Dissolved Silicate and Particulate Iron Content in Different Water Types


CONSIDERABLE information regarding the complex circulation pattern which exists in the waters surrounding the Hawaiian island chain has been obtained through the analysis of surface waters at a station near Koko Head on the Island of Oahu which has been monitored by the U.S. Bureau of Commercial Fisheries since 1956. Temperature and salinity data, together with information gathered in six oceanographic surveys made since 1949 in the vicinity of the high islands of the Hawaiian archipelago, have shown that the islands are surrounded by the cooler and more saline water of the Western North Pacific in winter and by the warmer and intermediate salinity water of the California Current Extension in the summer1. The boundary between these two layers of water as shown by a relatively high salinity gradient moves north and south through the island chain and is responsible for the seasonal variations in water type. The Hawaiian waters, being subtropical in nature, are not normally subject to appreciable changes in standing crops of phytoplankton. Consequently, it seemed of interest to investigate the possibility that variations in trace metals and other chemical species might reflect changes in water type.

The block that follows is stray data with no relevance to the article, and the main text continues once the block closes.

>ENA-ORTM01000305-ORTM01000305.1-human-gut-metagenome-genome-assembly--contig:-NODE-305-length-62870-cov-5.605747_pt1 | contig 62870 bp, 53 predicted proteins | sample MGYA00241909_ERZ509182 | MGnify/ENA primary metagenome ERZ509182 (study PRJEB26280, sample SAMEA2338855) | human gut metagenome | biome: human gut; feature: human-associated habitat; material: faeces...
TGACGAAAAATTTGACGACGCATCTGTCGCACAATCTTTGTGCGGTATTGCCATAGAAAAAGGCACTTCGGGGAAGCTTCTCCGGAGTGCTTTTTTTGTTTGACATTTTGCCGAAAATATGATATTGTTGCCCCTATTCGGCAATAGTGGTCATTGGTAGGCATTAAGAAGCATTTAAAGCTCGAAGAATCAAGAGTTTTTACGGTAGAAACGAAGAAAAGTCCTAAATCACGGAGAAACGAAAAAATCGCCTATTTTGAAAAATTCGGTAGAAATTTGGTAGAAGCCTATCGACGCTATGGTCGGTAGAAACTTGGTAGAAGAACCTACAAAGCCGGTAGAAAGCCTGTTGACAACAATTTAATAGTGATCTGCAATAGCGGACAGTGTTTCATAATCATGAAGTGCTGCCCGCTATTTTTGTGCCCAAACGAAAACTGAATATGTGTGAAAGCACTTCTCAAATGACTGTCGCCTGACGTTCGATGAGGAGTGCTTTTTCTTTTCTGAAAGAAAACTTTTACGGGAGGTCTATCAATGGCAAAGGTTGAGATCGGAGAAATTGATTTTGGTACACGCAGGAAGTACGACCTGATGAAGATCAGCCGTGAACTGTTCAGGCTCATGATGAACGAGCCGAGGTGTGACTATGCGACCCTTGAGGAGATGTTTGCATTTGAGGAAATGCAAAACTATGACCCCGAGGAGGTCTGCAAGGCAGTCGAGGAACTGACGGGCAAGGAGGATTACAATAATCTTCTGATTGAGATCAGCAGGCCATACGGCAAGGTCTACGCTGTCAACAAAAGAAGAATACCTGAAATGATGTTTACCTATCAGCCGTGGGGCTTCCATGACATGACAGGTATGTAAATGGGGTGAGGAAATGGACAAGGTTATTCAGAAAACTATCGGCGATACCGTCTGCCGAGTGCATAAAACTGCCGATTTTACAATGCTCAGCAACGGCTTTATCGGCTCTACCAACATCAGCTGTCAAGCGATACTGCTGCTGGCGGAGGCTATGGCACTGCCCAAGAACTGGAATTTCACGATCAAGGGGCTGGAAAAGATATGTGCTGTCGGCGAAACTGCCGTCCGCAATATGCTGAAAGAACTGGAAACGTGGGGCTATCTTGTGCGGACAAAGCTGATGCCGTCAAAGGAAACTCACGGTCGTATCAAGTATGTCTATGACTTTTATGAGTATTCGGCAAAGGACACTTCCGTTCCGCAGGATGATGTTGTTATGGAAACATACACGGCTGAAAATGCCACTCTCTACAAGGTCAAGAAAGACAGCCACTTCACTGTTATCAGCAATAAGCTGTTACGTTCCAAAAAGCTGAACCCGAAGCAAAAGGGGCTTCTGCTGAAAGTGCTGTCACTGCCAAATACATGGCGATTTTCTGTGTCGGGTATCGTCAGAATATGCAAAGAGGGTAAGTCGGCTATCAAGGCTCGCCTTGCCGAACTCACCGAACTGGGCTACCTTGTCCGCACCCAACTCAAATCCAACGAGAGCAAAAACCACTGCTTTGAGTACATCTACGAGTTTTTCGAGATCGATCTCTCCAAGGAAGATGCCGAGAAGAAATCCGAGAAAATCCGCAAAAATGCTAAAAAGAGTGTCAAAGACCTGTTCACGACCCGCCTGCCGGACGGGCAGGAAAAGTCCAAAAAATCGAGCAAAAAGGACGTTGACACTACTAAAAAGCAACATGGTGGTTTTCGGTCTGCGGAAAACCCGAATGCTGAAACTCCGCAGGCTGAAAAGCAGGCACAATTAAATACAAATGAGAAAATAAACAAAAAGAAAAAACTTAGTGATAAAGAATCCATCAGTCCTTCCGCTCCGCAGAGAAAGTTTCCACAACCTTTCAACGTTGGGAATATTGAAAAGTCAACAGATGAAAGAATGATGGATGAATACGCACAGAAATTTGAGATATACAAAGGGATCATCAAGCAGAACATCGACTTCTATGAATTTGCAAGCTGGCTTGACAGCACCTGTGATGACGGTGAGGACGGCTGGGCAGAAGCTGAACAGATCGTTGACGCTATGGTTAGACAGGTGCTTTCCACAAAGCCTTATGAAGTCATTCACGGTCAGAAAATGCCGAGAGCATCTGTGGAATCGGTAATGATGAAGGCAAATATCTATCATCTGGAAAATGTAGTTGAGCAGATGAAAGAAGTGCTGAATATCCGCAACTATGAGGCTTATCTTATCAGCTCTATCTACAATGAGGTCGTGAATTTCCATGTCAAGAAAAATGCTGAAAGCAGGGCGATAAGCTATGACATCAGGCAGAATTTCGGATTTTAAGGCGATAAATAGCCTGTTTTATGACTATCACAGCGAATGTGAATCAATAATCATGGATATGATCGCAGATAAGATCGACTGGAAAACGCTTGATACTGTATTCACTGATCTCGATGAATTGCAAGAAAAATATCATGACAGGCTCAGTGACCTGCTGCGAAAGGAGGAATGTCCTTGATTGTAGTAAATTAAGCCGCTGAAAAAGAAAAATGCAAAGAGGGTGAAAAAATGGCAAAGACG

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  1. 1

    Seckel, G. R., Fish. Bull., 61, 371 (1962).

  2. 2

    Zeitlin, H., and Higaki, S. (unpublished).

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ZEITLIN, H., LEI, K. Dissolved Silicate and Particulate Iron Content in Different Water Types. Nature 207, 1387–1388 (1965). https://doi.org/10.1038/2071387a0

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